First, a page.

Metaphors and Me
To speak metaphorically, and quite literally, I am standing at a crossroads. I am at a point in my life where I can feel the reigns slipping from my hands, and many of the important pillars that support my identity crumbling. I am at a point where I wish I could have more control over my future, over the colleges I would like to go to. More importantly, I wish I would have more control over the momentum that I can feel building in regards to my future. It is difficult because my parents have always been supportive of me in regards to my educational choices and have always emphasized that they would remain understanding regardless of what I chose. Slowly and just recently however, I began to realize that their expectations were secretly much higher than what I knew I could confidently deal with. Fact is, as Senior year approaches, the stakes are rising, whether I want them to or not, when all I really want to do is hole myself up in a corner somewhere with a good book and simply escape the urban jungle. To answer the question “Where am I?” yet another cliché metaphor may actually seem appropriate. To put it plainly, I am caught somewhere between a rock and a hard place. Surrounded by internees, young authors, founders of non-profits, triple-legacies and multimillion-dollar family kids it sometimes feels as though Andover students are drilled, or more accurately, subtly conditioned to have only one all-encompassing thought; “I don’t want to disappoint anyone.” This thought, mixed with questions of what we could possibly have done differently this past year to end up in a better place, and what we would do if the worst-case scenario came true, makes it hard not to succumb to a sense of urgency and hyper-alertness that is simply unhealthy.
To come back to the original answer: so I am caught between a rock and a hard place, subconscious expectations and a high-pressure environment, while attempting to juggle conflicting emotions of helplessness and anticipation for the road that lies ahead. Completing Upper Year about two weeks ago with minimal numbers of sleep doesn’t help either. So yeah, coming to Niswarth I concede that I am pretty much a mess. But honestly speaking, I think that is okay.
By defining where I am right now (speaking in pre-Niswarth terms) it becomes easy for me to identify the parts of my life that have become toxic and in particular the parts of my life that I intentionally want to cut out of my thoughts for the next three weeks. As is often the case when travelling though, there are other pieces of ourselves that we leave behind unintentionally, albeit not unconsciously.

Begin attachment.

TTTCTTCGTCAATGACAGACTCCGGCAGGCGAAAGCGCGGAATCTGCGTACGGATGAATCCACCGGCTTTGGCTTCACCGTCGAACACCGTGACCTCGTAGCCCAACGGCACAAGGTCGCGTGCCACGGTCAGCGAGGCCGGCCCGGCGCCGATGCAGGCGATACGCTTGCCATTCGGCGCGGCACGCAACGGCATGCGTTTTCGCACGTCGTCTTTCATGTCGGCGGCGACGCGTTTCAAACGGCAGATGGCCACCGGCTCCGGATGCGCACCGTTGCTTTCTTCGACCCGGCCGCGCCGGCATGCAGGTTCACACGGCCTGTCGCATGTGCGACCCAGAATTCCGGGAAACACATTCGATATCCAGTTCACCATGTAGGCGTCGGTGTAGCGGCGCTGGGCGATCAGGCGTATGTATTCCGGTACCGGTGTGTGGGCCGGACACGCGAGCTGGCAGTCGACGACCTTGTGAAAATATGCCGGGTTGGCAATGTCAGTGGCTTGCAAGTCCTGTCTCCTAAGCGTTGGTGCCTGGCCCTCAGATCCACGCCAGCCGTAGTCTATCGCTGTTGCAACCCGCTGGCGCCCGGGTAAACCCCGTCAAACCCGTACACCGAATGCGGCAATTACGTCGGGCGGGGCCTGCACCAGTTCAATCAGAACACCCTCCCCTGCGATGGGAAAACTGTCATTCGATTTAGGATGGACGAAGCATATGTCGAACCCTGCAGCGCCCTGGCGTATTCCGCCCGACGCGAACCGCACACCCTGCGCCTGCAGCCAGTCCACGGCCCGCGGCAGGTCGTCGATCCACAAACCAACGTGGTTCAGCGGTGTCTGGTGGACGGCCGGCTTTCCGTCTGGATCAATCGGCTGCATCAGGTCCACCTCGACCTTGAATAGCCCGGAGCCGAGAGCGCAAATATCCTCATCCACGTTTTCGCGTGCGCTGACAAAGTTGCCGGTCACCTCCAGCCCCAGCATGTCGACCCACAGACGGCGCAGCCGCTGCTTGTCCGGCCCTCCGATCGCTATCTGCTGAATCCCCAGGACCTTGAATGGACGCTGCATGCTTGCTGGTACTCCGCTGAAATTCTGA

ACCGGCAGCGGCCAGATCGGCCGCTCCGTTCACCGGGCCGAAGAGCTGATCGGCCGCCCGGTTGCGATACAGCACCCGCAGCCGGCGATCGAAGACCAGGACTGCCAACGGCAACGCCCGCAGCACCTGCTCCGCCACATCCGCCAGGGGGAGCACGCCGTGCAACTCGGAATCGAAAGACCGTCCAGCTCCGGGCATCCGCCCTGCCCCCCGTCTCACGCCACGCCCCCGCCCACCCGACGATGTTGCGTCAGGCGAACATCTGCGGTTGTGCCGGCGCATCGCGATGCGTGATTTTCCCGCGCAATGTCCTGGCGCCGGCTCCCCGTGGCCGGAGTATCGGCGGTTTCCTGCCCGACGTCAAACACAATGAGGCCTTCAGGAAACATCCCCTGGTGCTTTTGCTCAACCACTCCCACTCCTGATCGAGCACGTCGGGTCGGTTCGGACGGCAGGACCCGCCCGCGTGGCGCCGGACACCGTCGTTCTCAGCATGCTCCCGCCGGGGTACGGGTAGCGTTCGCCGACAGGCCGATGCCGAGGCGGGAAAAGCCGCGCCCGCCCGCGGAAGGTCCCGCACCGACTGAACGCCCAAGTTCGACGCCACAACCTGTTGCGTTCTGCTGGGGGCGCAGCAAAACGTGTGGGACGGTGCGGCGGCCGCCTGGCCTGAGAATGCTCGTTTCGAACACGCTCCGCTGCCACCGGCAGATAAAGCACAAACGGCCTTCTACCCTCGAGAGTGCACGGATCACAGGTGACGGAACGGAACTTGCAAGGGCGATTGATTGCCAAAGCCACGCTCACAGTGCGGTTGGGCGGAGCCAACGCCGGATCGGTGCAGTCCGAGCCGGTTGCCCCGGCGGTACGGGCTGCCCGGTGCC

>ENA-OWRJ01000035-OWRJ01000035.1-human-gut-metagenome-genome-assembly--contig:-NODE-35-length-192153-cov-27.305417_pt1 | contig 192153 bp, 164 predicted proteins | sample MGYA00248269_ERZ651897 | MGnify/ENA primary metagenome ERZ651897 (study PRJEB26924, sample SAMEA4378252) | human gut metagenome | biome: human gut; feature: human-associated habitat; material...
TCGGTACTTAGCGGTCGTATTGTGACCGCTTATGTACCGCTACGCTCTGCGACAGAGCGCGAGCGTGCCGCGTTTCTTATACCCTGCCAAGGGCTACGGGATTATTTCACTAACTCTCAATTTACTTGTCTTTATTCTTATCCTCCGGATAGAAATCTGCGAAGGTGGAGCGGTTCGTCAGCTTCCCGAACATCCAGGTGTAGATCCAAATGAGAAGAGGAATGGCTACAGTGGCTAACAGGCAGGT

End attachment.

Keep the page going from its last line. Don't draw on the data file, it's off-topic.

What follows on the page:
As we approach Mumbai, we leave behind, not only our families but also our habits, the lifestyle that we have become accustomed to, and for many of us, our homes. I may not be leaving behind my actual home (or whatever that means), but there is still a semblance thereof. Andover is my second home, even if it is a home that brings with itself a lot of baggage. It is exactly this baggage that I would like to leave behind as we travel to India.
For some, the end of spring term and breaking for summer means packing up all their baggage, both in the figurative and in the literal sense, and sending everything off to a remote storage location, not to be thought of again until the end of summer, only to continue right where they left off earlier when the boxes are delivered in September. But for others, myself included, summer means packing up all your baggage, cramming bits and pieces into every little niche of your suitcases and boxes, and carrying it all back. Your baggage follows you home. Sometimes, this choice becomes inevitable, but for me, coming to Niswarth meant that all of that baggage could be forgotten for a short period of time. So I guess that would answer the question.
Perhaps it is a little selfish of me to make use of Niswarth as a healing process for my own mentality, but imaginably (and I refer to Nipun Mehta’s graduation speech) by moving my mindset away from a “Me-Me-Me” approach- the outcome of a very intense and stressful year- I could be successful at applying a meaningful approach a little more to my own life. And allow me to finish by asking the following: what if Andover needs a little more selfishness through generosity, rather than what we advertise as pure selflessness? Maybe that would be a good thing, and the old mindset could be something that we could all leave behind.